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Psychiatry PGY-1: A Day in the Life with Alyssa Smith

Image of Alyssa Smith, MD with quote caption "As a resident now, I feel like a  valued member of a team, and am given the right balance of autonomy and support necessary to grow as a new physician." Experience as a PGY-1

By: Alyssa Smith, MD

Fourth year of medical school is such an exciting time! I was in your shoes only a year ago, and I know the application process can be a lot of stress at times - with editing your CV, personal statements, and figuring out which programs to add to your application list. But you’ve made it so far, and you’re almost to the finish line! Congratulations! You have so many events to look forward to this year; interview season, Match Day, and graduation were some of the highlights of my time in medical school. You’ll get to meet so many wonderful residents and faculty members on your interview trail, and see what different programs have to offer you on your journey. My journey brought me to Indiana University’s Psychiatry Program, and I’m so happy it did.

On my interview day with Indiana University, I was amazed at how welcome I felt. The residents, faculty, and program coordinator made me feel at home. The department is supportive, and resident education and wellness are both treated as priorities. I was blown away by everything our program has to offer - diversity in clinical sites, research opportunities, and medical school education opportunities are some of the highlights, in my opinion. As a resident now, I feel like a valued member of a team, and am given the right balance of autonomy and support necessary to grow as a new physician.

We spend about half of intern year rotating through psychiatry services. The other half of intern year is spent off service - two months of neurology, one month of EM, and three months of IM.  The psychiatry months are split into various sites: two months at Methodist Hospital, two months at the VA, two months at Eskenazi, and one month at Riley Children’s Hospital. Eskenazi is the county hospital and acts as a safety-net for the underserved; we see many gravely disabled patients here. About once every 1-2 weeks while on psychiatry, we take an evening call shift in the Crisis Intervention Unit (CIU) at Eskenazi, which functions similarly to a psychiatry ED. Here, we learn valuable skills about triaging and assessing emergencies.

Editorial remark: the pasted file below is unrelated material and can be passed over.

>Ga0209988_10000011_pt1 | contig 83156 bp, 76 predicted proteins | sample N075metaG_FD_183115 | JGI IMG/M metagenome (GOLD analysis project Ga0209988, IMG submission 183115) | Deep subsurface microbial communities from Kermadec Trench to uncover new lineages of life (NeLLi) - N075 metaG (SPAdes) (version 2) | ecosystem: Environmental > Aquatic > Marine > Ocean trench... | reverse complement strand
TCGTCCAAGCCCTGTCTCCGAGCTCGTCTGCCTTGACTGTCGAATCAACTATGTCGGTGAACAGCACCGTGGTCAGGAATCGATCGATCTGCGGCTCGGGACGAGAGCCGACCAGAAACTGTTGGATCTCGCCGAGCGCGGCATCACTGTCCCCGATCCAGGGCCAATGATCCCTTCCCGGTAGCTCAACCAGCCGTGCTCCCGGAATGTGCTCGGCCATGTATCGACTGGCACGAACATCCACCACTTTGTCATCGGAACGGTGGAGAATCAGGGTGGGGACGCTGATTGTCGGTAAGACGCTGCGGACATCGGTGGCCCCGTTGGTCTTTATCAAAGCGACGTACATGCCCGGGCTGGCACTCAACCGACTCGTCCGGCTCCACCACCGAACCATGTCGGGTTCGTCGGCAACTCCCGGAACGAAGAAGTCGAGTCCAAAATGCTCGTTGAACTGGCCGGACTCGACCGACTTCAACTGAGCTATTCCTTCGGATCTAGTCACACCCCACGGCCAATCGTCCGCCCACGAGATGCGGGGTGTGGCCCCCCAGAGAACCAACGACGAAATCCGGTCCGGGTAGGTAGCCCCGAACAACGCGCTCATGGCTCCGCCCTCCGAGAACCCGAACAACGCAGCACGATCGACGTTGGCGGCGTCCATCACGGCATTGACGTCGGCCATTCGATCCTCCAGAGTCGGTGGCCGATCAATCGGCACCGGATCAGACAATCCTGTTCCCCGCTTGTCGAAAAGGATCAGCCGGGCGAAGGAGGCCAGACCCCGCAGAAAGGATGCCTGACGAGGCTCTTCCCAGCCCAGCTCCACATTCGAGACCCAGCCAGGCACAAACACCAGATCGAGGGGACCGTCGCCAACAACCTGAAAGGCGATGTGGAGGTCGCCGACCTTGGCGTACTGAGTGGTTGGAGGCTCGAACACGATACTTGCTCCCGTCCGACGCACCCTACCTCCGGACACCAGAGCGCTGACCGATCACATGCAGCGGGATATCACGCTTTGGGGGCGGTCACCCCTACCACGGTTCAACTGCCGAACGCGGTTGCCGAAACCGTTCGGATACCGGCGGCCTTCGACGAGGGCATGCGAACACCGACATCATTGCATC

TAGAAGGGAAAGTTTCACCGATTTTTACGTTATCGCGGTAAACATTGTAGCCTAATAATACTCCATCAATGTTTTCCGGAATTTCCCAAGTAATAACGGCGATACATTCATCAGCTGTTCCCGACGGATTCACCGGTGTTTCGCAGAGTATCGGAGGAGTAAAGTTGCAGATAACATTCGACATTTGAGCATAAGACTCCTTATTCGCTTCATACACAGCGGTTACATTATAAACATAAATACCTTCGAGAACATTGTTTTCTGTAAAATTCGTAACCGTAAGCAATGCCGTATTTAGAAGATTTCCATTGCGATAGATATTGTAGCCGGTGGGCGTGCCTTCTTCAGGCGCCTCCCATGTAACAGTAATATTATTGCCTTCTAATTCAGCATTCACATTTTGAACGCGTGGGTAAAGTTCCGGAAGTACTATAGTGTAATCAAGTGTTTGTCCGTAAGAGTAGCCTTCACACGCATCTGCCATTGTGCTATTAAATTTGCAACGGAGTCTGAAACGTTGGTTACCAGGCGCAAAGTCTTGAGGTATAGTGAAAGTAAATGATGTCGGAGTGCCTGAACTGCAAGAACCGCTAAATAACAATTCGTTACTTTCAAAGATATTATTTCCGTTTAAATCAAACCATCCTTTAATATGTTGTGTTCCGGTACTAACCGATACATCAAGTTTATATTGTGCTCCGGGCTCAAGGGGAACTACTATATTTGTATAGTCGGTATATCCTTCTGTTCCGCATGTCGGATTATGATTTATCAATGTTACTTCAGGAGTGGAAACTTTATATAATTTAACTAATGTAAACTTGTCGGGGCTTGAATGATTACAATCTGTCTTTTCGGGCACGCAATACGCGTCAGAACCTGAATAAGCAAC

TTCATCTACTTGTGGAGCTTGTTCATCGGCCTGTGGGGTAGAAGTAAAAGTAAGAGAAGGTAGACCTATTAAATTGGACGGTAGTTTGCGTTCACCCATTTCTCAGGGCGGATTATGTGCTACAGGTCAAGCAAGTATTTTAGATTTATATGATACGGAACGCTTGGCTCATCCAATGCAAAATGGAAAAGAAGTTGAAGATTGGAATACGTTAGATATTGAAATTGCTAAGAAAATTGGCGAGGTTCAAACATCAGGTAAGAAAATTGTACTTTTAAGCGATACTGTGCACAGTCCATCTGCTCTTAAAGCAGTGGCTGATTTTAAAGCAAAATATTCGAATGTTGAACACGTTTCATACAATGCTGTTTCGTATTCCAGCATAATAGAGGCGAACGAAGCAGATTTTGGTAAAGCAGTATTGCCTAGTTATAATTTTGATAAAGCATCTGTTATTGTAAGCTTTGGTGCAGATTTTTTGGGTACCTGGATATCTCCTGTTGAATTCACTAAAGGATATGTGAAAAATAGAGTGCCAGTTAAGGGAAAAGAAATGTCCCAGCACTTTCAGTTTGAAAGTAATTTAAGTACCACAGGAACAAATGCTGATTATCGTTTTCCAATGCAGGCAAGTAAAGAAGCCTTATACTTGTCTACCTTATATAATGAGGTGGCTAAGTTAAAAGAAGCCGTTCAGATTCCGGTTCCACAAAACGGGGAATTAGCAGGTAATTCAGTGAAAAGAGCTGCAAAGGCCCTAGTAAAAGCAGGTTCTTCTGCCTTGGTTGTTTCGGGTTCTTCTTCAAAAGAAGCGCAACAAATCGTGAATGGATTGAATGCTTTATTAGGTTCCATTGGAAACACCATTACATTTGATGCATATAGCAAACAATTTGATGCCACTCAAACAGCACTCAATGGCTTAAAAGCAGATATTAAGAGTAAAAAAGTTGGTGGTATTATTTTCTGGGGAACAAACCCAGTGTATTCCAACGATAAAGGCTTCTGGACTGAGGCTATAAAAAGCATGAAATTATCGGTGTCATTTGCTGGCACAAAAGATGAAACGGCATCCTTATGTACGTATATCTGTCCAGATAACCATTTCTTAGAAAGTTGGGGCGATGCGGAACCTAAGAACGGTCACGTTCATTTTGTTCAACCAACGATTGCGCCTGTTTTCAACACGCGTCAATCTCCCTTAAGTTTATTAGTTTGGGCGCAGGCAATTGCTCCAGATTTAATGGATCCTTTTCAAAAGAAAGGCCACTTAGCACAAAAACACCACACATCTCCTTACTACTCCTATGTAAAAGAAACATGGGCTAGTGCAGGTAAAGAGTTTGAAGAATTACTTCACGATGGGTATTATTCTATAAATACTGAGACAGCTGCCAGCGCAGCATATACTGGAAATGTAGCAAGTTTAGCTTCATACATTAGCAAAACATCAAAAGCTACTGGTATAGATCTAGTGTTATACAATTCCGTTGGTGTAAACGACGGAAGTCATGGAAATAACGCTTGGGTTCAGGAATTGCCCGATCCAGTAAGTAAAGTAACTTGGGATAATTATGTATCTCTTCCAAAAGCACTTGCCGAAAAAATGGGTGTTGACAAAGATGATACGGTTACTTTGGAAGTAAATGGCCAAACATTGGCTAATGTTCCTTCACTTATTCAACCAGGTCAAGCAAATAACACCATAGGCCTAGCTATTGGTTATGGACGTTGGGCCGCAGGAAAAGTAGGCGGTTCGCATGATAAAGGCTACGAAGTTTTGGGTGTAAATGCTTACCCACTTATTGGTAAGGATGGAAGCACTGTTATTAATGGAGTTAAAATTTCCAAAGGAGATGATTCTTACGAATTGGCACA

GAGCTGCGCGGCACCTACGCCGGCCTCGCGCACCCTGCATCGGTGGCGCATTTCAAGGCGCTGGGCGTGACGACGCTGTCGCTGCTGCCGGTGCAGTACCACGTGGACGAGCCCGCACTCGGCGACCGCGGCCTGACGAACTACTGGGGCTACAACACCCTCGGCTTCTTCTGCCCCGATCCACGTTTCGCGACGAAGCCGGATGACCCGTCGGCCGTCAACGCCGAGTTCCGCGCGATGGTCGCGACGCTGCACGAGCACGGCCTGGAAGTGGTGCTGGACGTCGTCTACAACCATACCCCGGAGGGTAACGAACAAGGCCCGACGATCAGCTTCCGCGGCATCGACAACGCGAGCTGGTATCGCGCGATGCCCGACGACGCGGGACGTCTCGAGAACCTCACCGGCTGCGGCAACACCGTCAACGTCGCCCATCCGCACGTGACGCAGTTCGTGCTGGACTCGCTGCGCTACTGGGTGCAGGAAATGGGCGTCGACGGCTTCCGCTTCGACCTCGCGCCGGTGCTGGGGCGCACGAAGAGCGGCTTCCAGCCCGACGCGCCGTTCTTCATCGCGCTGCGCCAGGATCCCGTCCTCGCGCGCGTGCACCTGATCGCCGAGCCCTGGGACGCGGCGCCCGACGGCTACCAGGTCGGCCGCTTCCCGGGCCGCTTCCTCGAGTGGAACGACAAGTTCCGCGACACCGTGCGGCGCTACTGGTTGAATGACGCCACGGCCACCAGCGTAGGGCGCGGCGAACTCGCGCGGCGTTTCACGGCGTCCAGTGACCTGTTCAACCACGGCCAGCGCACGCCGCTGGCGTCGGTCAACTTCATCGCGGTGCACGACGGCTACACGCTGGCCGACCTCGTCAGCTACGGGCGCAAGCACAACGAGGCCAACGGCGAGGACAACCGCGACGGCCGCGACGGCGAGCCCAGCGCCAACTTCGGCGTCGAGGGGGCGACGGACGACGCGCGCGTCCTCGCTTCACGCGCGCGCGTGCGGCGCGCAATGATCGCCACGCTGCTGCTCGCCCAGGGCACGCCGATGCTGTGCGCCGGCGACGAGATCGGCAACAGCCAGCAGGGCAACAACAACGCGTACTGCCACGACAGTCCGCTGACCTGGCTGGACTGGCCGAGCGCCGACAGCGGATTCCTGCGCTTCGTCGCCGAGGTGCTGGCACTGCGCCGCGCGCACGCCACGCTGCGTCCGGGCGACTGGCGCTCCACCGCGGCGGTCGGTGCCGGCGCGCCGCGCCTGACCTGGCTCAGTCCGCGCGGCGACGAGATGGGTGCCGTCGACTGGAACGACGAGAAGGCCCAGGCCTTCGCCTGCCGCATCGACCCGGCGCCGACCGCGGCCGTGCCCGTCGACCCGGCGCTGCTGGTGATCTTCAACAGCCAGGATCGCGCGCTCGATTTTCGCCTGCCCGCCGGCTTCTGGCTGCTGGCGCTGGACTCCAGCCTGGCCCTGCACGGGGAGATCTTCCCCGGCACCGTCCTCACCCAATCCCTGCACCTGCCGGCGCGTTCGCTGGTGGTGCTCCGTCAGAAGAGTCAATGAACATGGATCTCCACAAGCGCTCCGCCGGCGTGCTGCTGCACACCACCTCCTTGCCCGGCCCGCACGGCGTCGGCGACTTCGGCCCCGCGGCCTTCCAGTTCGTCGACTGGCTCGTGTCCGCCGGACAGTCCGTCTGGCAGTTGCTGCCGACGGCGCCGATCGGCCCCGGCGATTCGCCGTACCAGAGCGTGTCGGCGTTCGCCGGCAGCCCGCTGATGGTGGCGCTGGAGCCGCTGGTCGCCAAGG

I believe it is a great strength of our program that we are allowed to train at such a variety of clinical sites, as the patient populations tend to vary greatly. It gives us the opportunity to see a wide range in diseases and acuity, and allows us to see how different units are structured. 

I’m currently on the inpatient psychiatry unit at Methodist Hospital. My day usually starts around 7:45 AM, when I arrive on the unit. I spend about half an hour chart checking my patients, then pre-round on some before 9 AM. From 9-9:30, we meet with the treatment team - physicians, nurses, the pharmacy team, therapists, and social workers - and get updates on the patients. We discuss our census, treatment plans, and discharge planning. From 11-12, we meet with the attendings and medical students, and discuss patients and interesting teaching points. The rest of my day is spent checking in on patients, writing notes, putting in orders, and calling families. Overall, my day has a fair amount of structure, with enough variation in day to day events to keep it interesting. No two days are the same, and there’s always something new to learn. 

Our program really values resident education, and on every Friday from 11-4, we have protected time for didactics and learning, regardless if we’re on or off psychiatry services. We also have a really great work-life balance! In my free time in the evenings and weekends, I like to do Pilates, go for walks, read poetry, and spend time with my fiance and friends. Overall, intern year has been amazing so far, and I can’t wait to see what the rest of the year has in store.